News August 28, 2015 at 09:44 am

Dangote To Build 8 Additional Cement Plants in Africa

Abena Agyeman-Fisher | Editor-in-chief, F2FA

Abena Agyeman-Fisher August 28, 2015 at 09:44 am

August 28, 2015 at 09:44 am | News

Aliko Dangote

Africa’s richest man, Aliko Dangote (pictured), signed contracts with China’s Sinoma International Engineering Co. to build cement plants in nine locations, reports Reuters.

RELATED: ALIKO DANGOTE’S CONTRIBUTION TO AFRICA: $5 BILLION FOR INFRASTRUCTURE & POWER, $1 BILLION FOR OIL & AGRICULTURE

On Wednesday, Dangote’s contracts with Sinoma totaled $4.3 billion to create cement plants in Cameroon, Nigeria, Senegal, Zambia, Ethiopia, Kenya, Niger, and Mali as well as in Nepal.

Aliko Dangote

While his company’s, Dangote Cement, current capacity is about 45 million tons, the new ventures would reportedly add 25 million tons to his capacity.

Speaking on the timeline of the project, Dangote said, “The projects are going to be delivered within the next 30 months.

“We are not going to stop there. By 2020, we are targeting 100 million tonnes.”

In addition to his success within Nigeria, Dangote has enjoyed increased profits outside of his homeland, with contribution to sales outside of Nigeria growing 11 percent from July 2014 to July 2015 due to cement plants already in Senegal, Zambia, Tanzania, South Africa, the Congo, Ethiopia, and Cameroon.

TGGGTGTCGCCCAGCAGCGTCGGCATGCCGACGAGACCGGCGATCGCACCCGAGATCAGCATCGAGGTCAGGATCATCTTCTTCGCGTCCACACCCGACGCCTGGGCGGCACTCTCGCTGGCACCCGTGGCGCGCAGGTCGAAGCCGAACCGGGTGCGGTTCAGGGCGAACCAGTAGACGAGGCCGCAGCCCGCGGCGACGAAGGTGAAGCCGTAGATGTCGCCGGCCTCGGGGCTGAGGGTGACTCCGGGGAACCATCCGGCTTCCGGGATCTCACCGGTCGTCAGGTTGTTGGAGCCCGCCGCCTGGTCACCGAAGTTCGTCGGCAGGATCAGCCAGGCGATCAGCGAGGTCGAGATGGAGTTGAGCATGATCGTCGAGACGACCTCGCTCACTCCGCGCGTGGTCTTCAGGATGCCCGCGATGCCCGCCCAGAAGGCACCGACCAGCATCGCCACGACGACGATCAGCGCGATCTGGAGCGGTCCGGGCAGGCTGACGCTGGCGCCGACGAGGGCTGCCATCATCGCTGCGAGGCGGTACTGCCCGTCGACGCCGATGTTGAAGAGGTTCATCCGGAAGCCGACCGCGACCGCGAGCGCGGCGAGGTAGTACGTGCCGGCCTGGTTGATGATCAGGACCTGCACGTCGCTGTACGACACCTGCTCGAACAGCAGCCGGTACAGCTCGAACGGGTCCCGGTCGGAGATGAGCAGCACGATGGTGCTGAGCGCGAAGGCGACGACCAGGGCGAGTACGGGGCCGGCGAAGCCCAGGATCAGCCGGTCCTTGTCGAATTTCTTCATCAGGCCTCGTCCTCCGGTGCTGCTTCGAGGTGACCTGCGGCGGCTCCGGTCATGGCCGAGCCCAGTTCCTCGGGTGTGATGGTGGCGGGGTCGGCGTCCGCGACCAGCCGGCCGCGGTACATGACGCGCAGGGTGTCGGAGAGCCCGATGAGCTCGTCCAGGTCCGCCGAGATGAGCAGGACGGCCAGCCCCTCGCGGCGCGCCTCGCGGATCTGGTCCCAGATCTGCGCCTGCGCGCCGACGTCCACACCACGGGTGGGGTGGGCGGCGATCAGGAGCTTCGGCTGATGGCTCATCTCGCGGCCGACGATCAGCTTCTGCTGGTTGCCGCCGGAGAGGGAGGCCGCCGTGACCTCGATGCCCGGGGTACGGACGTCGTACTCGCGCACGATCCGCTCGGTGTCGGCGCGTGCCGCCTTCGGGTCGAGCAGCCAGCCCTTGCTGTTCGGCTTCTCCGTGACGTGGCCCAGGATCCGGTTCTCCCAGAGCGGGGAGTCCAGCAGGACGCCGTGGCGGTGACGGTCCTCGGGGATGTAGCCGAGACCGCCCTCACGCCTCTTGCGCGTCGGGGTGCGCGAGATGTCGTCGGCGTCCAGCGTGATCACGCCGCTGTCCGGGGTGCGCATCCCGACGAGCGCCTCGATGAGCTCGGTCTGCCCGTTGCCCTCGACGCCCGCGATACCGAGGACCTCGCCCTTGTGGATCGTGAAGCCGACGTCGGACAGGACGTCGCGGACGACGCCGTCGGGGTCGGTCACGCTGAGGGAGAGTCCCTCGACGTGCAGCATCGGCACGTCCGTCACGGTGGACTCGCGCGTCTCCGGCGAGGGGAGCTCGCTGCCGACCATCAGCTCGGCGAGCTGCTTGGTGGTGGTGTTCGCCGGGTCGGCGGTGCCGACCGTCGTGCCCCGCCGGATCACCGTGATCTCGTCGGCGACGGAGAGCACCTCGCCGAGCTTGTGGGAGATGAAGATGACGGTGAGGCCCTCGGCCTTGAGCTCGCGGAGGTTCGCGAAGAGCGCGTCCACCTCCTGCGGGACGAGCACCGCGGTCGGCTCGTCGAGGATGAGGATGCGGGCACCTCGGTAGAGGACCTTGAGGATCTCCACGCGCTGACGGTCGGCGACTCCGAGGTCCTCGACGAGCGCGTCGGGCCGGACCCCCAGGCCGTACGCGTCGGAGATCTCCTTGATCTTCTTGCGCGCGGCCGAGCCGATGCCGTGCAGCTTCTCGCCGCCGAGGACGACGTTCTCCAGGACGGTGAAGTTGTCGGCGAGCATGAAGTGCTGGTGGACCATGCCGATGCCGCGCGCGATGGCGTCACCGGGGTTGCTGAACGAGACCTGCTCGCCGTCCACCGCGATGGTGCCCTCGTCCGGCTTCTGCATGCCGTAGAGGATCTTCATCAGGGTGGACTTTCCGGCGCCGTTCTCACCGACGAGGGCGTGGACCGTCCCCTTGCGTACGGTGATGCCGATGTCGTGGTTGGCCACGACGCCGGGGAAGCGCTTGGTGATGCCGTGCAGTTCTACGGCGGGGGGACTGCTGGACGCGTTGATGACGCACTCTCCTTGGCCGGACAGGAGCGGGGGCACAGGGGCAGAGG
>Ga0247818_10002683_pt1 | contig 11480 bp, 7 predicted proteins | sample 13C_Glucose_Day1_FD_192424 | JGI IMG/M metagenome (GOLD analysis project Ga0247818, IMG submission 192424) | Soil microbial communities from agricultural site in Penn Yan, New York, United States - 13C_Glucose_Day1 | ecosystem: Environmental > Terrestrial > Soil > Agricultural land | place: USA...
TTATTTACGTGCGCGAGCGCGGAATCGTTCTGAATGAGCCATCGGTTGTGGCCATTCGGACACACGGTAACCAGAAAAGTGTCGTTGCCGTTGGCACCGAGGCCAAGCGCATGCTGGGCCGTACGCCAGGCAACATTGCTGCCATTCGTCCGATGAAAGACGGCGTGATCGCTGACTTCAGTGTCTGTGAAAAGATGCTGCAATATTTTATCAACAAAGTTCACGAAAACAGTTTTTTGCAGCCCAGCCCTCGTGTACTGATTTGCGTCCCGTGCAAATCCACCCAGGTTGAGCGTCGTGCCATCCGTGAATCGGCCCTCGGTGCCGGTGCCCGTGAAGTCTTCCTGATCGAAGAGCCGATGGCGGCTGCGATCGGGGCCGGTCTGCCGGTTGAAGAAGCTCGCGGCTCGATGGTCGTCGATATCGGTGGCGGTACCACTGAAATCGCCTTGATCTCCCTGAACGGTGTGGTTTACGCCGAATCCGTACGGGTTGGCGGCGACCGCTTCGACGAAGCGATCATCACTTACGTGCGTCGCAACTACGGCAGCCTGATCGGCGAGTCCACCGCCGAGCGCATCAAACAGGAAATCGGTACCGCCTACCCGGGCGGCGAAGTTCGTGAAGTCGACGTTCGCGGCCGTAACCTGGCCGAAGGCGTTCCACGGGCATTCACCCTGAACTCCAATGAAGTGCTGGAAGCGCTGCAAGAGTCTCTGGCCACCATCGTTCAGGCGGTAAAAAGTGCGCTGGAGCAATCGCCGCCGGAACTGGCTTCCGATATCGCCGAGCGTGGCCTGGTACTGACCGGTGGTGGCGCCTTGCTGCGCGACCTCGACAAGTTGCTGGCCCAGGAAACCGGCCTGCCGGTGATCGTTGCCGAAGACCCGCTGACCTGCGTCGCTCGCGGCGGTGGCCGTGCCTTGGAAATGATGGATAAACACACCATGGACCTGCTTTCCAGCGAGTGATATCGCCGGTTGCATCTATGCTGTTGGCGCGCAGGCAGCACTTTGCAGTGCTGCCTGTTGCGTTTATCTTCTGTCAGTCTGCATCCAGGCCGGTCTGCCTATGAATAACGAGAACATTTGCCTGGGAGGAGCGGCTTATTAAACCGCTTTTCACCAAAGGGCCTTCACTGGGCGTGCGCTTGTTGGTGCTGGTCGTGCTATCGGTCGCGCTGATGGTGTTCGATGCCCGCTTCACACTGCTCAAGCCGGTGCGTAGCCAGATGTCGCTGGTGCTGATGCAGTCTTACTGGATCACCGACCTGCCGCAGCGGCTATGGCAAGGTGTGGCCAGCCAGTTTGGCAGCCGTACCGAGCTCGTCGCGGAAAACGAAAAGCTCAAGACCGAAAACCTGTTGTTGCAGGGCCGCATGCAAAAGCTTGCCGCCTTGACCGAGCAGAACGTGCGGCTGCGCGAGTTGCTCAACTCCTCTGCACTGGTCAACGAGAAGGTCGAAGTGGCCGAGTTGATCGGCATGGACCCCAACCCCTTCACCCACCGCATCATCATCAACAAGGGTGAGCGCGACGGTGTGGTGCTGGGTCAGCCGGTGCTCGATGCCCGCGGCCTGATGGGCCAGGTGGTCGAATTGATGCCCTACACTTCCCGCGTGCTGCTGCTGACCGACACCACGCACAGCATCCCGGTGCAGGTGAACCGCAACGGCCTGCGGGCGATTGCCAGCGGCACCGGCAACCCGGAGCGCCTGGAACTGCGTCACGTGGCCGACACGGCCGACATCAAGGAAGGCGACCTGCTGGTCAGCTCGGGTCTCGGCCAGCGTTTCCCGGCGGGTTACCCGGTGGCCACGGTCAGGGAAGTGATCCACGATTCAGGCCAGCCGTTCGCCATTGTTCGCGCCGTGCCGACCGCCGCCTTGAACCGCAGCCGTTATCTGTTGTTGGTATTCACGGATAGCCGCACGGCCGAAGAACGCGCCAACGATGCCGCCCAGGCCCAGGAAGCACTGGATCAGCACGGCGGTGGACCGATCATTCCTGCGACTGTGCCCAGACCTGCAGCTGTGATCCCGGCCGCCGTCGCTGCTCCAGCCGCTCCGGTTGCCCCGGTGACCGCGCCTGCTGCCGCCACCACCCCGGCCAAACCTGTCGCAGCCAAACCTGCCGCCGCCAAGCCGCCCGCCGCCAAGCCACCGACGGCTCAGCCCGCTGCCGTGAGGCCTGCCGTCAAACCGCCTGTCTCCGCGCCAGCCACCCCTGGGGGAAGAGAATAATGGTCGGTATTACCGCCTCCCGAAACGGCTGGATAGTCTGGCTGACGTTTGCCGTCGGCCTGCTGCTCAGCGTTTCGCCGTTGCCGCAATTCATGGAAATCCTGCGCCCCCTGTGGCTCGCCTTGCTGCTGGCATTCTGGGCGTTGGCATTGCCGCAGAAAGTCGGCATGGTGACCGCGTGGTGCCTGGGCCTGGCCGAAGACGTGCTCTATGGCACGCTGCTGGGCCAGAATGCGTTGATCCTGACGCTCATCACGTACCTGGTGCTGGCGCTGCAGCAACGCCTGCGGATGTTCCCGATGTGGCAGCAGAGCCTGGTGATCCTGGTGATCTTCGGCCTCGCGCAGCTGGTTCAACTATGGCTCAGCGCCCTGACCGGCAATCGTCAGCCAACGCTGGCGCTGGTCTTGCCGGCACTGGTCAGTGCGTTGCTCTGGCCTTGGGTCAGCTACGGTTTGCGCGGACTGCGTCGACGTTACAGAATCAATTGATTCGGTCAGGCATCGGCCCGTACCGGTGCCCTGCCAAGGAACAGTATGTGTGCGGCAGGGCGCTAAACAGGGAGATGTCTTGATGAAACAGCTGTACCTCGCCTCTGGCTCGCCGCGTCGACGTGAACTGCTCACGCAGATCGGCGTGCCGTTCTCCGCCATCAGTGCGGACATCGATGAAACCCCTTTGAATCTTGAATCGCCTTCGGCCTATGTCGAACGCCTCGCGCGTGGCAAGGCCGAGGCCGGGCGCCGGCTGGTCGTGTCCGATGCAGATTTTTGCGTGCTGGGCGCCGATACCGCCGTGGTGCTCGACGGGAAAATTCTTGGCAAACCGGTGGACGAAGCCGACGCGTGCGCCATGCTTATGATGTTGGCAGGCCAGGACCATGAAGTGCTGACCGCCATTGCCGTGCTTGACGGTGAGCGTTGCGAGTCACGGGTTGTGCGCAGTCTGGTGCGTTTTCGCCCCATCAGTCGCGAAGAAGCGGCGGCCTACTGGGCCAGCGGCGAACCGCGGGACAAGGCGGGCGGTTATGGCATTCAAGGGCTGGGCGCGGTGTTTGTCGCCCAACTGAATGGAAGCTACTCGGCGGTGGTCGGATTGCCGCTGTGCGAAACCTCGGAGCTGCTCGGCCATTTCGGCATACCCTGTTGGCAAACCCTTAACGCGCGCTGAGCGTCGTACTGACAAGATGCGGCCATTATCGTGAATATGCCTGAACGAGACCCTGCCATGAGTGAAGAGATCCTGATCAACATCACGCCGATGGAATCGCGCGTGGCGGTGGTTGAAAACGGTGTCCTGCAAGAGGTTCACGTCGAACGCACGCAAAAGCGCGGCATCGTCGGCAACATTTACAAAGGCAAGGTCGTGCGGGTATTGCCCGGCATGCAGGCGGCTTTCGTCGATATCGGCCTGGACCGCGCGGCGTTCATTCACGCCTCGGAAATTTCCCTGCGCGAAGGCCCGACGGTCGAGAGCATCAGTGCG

Dangote also runs cement terminals in Ghana, Sierra Leone, the Ivory Coast, and Liberia.

Dangote’s business isn’t only focused on cement, though.

His company also produces fertilizer, food, and invests in oil refineries.

China’s most-recent headlines haven’t been as positive, though. In fact, their well-publicized economic and oil woes have been affecting its business with Africa.

Speaking to this reality, Dangote explained why he — as well as his numerous businesses — aren’t dramatically affected by China’s struggles.

“Of course we are affected,” he said, “but we are not badly affected because we are not 100 percent in oil.

“We are a fully diversified company. So today if oil is doing [badly] it doesn’t mean we are doing [badly], and that’s the good thing about diversification.”

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